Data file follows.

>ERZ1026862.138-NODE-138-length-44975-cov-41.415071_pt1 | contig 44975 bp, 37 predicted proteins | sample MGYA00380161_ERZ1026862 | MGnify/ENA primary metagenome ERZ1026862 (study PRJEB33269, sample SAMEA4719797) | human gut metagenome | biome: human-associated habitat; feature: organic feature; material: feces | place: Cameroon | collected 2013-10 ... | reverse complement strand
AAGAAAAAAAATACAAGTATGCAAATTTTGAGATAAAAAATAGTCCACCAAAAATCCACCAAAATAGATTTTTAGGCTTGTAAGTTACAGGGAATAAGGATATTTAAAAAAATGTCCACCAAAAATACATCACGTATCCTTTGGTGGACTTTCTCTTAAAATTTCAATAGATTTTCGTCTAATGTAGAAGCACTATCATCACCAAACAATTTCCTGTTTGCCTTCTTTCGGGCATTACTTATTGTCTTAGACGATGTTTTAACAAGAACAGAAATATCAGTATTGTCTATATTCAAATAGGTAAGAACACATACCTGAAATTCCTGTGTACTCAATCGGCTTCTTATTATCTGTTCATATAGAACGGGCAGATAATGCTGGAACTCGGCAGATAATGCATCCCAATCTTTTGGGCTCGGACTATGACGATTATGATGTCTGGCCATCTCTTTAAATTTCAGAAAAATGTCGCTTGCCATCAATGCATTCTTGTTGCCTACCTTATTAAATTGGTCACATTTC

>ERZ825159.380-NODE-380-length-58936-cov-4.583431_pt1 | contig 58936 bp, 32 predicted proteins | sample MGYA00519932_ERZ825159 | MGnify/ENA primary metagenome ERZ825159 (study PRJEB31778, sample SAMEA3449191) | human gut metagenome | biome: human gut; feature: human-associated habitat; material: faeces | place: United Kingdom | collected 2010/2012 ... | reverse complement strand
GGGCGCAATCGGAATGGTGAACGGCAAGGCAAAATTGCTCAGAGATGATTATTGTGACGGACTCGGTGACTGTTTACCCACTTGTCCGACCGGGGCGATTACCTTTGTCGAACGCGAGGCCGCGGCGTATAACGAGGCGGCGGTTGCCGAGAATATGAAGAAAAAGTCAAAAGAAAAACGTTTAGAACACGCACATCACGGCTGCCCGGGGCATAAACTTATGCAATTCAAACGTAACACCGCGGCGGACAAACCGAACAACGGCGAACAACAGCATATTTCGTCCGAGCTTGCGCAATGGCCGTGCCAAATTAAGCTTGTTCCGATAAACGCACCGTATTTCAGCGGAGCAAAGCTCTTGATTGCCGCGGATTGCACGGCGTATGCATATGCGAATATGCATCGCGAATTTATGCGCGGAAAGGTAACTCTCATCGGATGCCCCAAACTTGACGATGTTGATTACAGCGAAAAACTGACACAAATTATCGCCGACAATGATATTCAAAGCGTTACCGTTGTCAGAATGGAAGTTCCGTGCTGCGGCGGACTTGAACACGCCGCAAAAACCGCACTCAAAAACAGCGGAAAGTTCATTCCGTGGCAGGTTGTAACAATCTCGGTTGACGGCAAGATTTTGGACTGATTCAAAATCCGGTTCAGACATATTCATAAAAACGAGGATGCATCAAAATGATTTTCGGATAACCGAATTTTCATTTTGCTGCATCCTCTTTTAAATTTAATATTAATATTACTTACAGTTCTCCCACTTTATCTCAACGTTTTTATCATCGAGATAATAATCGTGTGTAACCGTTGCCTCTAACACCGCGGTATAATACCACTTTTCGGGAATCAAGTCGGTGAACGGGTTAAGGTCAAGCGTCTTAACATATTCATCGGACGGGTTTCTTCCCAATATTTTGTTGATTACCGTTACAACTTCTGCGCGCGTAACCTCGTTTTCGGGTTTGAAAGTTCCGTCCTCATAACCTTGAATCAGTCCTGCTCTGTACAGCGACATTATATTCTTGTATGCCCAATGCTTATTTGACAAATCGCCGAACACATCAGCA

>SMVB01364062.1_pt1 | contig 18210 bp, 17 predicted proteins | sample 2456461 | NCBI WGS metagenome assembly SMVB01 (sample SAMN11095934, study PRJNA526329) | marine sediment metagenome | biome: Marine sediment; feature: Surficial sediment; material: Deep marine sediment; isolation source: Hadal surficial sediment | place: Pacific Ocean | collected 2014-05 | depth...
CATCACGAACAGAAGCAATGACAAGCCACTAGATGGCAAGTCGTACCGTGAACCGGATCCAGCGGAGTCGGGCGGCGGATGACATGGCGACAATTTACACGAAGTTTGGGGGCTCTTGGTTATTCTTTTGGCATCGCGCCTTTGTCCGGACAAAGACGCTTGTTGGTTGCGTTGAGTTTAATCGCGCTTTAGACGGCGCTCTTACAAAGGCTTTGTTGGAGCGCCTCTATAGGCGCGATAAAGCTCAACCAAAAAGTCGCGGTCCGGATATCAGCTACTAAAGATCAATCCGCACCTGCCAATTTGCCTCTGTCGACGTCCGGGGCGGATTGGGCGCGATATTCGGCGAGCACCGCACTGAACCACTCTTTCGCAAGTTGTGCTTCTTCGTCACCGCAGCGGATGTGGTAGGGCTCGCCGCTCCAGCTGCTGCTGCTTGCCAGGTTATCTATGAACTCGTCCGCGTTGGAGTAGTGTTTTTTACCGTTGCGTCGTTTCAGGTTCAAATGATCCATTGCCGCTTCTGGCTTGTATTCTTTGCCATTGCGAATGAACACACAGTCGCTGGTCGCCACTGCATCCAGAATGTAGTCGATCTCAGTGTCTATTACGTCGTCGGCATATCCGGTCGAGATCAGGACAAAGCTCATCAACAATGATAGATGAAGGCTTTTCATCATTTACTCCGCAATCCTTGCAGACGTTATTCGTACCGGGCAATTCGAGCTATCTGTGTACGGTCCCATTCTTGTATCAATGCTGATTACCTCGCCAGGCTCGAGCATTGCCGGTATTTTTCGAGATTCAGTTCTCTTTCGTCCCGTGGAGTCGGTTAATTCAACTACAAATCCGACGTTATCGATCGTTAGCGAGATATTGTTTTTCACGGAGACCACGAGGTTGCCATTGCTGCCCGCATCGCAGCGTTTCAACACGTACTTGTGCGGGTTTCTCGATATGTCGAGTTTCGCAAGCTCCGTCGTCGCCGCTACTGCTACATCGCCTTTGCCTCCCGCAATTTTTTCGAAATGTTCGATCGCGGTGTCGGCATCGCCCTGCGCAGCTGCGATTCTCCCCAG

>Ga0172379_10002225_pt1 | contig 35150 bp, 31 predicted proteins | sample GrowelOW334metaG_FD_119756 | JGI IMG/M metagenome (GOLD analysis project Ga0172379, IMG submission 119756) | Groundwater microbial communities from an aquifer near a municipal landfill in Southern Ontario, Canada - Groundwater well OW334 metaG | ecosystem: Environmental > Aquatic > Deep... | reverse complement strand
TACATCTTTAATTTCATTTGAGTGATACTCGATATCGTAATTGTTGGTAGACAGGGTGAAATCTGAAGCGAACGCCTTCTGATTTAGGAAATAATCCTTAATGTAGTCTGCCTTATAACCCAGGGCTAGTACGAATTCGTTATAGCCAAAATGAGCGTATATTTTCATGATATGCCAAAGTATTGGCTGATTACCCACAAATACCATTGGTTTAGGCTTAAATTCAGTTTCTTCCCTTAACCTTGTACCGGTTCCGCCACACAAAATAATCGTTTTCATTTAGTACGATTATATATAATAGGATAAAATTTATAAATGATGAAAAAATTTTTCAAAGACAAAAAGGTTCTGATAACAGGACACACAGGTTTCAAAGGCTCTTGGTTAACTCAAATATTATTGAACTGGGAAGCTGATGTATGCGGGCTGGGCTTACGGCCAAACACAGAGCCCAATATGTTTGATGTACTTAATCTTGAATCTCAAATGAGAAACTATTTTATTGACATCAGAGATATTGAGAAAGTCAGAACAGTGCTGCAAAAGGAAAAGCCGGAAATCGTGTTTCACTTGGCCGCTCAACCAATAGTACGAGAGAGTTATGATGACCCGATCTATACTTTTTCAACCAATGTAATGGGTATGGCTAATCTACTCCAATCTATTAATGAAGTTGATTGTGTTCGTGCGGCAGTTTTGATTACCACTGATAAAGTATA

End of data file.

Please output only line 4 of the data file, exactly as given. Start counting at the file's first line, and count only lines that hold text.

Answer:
GGGCGCAATCGGAATGGTGAACGGCAAGGCAAAATTGCTCAGAGATGATTATTGTGACGGACTCGGTGACTGTTTACCCACTTGTCCGACCGGGGCGATTACCTTTGTCGAACGCGAGGCCGCGGCGTATAACGAGGCGGCGGTTGCCGAGAATATGAAGAAAAAGTCAAAAGAAAAACGTTTAGAACACGCACATCACGGCTGCCCGGGGCATAAACTTATGCAATTCAAACGTAACACCGCGGCGGACAAACCGAACAACGGCGAACAACAGCATATTTCGTCCGAGCTTGCGCAATGGCCGTGCCAAATTAAGCTTGTTCCGATAAACGCACCGTATTTCAGCGGAGCAAAGCTCTTGATTGCCGCGGATTGCACGGCGTATGCATATGCGAATATGCATCGCGAATTTATGCGCGGAAAGGTAACTCTCATCGGATGCCCCAAACTTGACGATGTTGATTACAGCGAAAAACTGACACAAATTATCGCCGACAATGATATTCAAAGCGTTACCGTTGTCAGAATGGAAGTTCCGTGCTGCGGCGGACTTGAACACGCCGCAAAAACCGCACTCAAAAACAGCGGAAAGTTCATTCCGTGGCAGGTTGTAACAATCTCGGTTGACGGCAAGATTTTGGACTGATTCAAAATCCGGTTCAGACATATTCATAAAAACGAGGATGCATCAAAATGATTTTCGGATAACCGAATTTTCATTTTGCTGCATCCTCTTTTAAATTTAATATTAATATTACTTACAGTTCTCCCACTTTATCTCAACGTTTTTATCATCGAGATAATAATCGTGTGTAACCGTTGCCTCTAACACCGCGGTATAATACCACTTTTCGGGAATCAAGTCGGTGAACGGGTTAAGGTCAAGCGTCTTAACATATTCATCGGACGGGTTTCTTCCCAATATTTTGTTGATTACCGTTACAACTTCTGCGCGCGTAACCTCGTTTTCGGGTTTGAAAGTTCCGTCCTCATAACCTTGAATCAGTCCTGCTCTGTACAGCGACATTATATTCTTGTATGCCCAATGCTTATTTGACAAATCGCCGAACACATCAGCA